2. Eujin Pei, R. I. Campbell and M. A. Evans (2011) "A Taxonomic Classification of Visual Design Representations Used by Industrial Designers and Engineering Designers" The Design Journal, 14 (1): 64-91

In the context of new product development (NPD), research has shown that not having a common understanding of visual design representations (VDRs) has affected collaboration between industrial designers and engineering designers when working together. The aim of the research presented in this paper was two-fold. Firstly, to identify the representations employed by industrial designers and engineering designers during NPD from a literature survey. Secondly, to define and categorize these representations  in the form of a taxonomy that is a systematic organization of VDRs that are presently dispersed in the literature. For the development of the taxonomy, four measures encompassing orthogonality, spanning, completeness and usability were employed. It resulted in four groups consisting of sketches, drawings, models and prototypes. Validation was undertaken by means of an interview survey and further, presenting the taxonomy at an international conference. The results showed that no issues were raised by the respondents concerning the structure of the taxonomy or its components. // Keywords: visual design representations, industrial design, engineering design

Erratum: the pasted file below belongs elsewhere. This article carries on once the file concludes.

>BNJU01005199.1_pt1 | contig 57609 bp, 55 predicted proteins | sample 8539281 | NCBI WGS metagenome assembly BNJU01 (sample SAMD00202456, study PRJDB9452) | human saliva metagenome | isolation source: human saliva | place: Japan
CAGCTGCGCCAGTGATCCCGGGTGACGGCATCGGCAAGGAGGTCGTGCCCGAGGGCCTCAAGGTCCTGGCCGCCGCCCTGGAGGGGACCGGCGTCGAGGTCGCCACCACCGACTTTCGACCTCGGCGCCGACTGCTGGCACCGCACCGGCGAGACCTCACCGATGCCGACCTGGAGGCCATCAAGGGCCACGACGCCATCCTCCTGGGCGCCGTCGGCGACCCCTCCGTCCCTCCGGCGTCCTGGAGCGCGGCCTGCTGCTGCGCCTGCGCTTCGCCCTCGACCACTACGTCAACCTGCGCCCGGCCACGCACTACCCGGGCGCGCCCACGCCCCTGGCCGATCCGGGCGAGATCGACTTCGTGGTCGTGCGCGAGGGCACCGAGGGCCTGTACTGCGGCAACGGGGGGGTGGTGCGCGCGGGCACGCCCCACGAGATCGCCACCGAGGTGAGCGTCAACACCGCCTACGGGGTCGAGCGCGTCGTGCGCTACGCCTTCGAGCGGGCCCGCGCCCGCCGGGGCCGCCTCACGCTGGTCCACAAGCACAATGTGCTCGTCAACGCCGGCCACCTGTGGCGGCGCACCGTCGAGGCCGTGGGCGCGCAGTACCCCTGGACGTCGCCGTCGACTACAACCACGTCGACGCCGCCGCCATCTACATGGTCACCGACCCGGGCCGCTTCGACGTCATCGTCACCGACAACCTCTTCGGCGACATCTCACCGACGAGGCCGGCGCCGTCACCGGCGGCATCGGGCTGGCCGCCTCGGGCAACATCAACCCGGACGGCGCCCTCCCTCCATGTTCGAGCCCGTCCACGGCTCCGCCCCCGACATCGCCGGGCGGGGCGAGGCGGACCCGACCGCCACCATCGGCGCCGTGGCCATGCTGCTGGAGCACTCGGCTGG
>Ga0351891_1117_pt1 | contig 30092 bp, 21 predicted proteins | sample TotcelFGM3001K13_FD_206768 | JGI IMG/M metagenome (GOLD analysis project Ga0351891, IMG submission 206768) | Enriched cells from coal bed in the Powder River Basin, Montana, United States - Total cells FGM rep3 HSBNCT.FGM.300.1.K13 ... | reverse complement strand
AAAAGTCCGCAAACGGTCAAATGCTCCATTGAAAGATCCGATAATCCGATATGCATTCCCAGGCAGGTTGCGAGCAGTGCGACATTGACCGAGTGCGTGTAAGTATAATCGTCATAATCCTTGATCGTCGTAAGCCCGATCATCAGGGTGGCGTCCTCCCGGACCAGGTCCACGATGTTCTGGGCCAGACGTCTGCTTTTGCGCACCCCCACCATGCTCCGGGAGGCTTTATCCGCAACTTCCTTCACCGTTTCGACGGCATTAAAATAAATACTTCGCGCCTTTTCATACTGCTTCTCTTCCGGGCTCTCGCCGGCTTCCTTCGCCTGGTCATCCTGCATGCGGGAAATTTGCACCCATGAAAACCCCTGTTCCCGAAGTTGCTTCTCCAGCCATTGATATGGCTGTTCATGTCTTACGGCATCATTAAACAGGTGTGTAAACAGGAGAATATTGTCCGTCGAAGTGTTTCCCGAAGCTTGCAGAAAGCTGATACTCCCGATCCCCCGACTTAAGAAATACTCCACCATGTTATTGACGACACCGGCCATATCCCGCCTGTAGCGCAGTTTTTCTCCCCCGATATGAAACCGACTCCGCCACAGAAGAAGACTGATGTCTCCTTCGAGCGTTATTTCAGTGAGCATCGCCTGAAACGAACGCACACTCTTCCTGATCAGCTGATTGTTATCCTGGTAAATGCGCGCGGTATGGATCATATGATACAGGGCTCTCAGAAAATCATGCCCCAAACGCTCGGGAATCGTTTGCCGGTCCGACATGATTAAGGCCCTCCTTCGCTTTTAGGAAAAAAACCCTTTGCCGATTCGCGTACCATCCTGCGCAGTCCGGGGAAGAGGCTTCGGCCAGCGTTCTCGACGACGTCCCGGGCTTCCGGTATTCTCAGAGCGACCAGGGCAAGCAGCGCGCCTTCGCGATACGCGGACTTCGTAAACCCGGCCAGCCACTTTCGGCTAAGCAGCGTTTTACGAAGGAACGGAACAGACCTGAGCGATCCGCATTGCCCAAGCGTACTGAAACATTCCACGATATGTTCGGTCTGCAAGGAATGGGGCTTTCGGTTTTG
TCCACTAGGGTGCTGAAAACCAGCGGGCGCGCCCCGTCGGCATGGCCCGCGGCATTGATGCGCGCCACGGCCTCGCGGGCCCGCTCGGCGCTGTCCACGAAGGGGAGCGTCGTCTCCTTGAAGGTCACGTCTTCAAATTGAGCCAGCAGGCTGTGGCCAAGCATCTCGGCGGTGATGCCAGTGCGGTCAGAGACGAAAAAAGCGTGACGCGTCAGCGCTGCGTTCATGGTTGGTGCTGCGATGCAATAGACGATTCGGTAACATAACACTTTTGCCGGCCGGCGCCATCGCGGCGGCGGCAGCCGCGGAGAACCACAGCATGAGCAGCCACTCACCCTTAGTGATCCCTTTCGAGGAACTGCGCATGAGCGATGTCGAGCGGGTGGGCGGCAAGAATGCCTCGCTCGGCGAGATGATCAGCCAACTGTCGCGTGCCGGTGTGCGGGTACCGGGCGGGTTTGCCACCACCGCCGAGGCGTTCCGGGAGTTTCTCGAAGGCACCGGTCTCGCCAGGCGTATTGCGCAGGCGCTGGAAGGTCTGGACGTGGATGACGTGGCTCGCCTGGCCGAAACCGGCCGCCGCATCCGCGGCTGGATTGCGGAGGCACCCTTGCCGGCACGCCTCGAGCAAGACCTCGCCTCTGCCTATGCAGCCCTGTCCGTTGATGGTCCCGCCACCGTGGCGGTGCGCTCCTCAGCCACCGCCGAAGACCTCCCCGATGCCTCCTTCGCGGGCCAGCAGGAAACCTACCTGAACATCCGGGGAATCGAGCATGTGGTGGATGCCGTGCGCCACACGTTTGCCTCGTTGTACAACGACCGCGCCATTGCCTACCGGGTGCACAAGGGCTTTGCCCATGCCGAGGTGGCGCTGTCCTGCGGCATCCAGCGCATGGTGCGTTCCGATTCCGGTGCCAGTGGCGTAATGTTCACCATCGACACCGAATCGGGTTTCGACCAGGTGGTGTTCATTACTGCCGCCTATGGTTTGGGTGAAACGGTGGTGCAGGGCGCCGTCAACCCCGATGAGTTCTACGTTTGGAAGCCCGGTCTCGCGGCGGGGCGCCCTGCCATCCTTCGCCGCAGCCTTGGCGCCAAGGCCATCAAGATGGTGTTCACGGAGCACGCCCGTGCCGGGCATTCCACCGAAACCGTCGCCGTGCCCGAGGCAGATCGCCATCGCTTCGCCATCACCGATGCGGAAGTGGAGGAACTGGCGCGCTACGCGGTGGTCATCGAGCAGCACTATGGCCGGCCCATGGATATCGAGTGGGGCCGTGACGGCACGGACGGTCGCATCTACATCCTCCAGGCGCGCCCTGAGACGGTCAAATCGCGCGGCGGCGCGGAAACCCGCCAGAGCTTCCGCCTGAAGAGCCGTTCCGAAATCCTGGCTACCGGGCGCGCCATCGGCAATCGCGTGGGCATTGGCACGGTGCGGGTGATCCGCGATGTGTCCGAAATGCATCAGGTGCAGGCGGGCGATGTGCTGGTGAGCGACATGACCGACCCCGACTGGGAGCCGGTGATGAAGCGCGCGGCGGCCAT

3. Eujin Pei, R. I. Campbell and M. A. Evans (2010) “Development of a tool for building shared representations among industrial designers and engineering designers” CoDesign, 6 (3): 139 - 166, ISSN 1571-0882.

Previous studies have demonstrated the importance of multi-disciplinary collaboration in New Product Development (NPD). As such, interactions between industrial designers and engineering designers have become increasingly important. This research project aims to build a shared understanding between the two disciplines during NPD. Following empirical research that revealed collaboration-related problem areas, as well as collecting data concerning the use of design representations, a card system was developed to provide information on the role and significance of design representations, leading to joint understanding, improved communication and creation of shared knowledge. When asked in the validation study if the system would foster collaboration, 68.2% of industrial designers and 63.2% of the engineering designers gave a good and excellent rating, indicating that the system could play a significant role towards the support of multi-disciplinary teamwork. // Keywords: collaboration; design representation; industrial design; engineering design; new product development; product design